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BenefitsLink > Q&A Columns >

Stop, Look & Listen: Railroad Retirement Benefits Q&A

Answers are provided by Robert S. Kaufman

Post Retirement Work Does Not Affect "Current Connection" Status

(Posted February 8, 2004)

Question 376: What is a "current connection"? What is the benefit ofretiring under the 60/30 rule if I can't cover the rest of my expenses by not being able to work part-time for anyone other than the railroad?

Answer: A "Current Connection" is a legal term which, in plain English, basically means having a current employment relationship with the railroad industry when you retire under the Railroad Retirement System. It entitles you to certain benefits that are reserved for career rail workers, including a Occupational Disability Annuity, a Supplemental Annuity and all types of monthly Survivor Benefits.

If you are a career railroader and retire from that employment, you definitely will have a Current Connection. Your postretirement work activities will not change that status. Only workers who leave the railroad industry before they reach retirement age can lose their "Current Connection," if they have significant work and earnings during the interval between their railroad work and the date they become eligble for Railroad Retirement.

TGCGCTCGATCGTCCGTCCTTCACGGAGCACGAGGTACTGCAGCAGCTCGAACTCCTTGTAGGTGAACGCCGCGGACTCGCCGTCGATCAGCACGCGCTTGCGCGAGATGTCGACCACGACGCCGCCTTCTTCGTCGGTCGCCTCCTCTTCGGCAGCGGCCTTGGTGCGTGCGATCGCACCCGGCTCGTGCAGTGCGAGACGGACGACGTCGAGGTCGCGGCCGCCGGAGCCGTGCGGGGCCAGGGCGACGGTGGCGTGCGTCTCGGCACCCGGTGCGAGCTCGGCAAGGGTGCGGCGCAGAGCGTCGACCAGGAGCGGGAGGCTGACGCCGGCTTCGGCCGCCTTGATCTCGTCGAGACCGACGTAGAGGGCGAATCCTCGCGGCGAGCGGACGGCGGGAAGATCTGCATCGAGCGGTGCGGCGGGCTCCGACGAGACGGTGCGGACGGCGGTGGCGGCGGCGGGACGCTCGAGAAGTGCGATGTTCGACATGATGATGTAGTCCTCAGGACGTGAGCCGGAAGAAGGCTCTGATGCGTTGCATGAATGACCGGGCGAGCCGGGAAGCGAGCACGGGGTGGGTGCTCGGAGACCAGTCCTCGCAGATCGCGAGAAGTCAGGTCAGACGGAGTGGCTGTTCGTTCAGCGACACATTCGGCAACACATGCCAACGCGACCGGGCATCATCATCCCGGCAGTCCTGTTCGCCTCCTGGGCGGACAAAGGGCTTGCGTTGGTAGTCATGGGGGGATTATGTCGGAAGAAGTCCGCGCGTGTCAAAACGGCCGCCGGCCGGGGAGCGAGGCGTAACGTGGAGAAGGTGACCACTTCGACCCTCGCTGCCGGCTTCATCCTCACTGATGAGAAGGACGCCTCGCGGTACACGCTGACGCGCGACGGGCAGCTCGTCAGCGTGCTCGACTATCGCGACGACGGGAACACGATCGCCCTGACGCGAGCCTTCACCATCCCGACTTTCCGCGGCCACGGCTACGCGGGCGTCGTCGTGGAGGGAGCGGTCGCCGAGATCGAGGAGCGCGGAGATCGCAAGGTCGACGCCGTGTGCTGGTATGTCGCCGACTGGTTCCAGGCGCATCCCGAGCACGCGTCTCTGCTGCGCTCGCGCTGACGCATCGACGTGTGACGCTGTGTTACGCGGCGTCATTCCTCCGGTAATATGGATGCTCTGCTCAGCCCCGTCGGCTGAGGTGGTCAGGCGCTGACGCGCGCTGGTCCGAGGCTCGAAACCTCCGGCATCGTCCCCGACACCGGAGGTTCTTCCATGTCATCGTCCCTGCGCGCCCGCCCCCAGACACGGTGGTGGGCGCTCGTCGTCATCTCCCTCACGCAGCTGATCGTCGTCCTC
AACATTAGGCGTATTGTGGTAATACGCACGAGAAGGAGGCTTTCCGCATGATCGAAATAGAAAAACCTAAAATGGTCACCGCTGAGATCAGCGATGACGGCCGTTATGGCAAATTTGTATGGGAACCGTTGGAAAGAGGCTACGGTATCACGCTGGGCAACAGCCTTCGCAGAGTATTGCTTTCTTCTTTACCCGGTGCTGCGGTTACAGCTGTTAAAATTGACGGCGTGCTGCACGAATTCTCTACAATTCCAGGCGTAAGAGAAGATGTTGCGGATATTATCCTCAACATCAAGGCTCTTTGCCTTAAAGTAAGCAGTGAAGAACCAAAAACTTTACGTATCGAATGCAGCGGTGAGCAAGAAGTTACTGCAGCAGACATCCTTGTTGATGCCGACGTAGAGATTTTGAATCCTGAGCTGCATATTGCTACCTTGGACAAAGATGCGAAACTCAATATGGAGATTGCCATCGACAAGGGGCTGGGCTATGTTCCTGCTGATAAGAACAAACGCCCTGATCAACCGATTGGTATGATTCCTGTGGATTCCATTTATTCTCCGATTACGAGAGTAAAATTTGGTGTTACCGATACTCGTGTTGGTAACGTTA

For a complete discussion of "Current Connection" please see Q&A 219 of this column (click).

You are correct in your belief that, after retirement, there are several restrictions and penalities on work and earnings.

First, your entire annuity is not payable for any month in which you again work for a railroad. If you leave the rail industry before reaching eligibility for an annuity and you then work for nonrailroad employers, your Tier 2 benefit is subject to a special work deduction. For any month in which you work for your last nonrailroad employer, your Tier 2 benefit will be reduced by as much as 50 percent.

Second, your Tier 1 benefit is subject to the same work restrictions that apply to Social Security benefits before you reach your normal retirement age.


Important notice:

Answers are provided as general guidance on the subjects covered in the question and are not provided as legal advice to the questioner or to readers. Any legal issues should be reviewed by your legal counsel to apply the law to the particular facts of this and similar situations.

The law in this area changes frequently. Answers are believed to be correct as of the posting dates shown. The completeness or accuracy of a particular answer may be affected by changes in the law (statutes, regulations, rulings, court decisions, etc.) that occur after the date on which a particular Q&A is posted.


Copyright 1997-2017 Robert S. Kaufman
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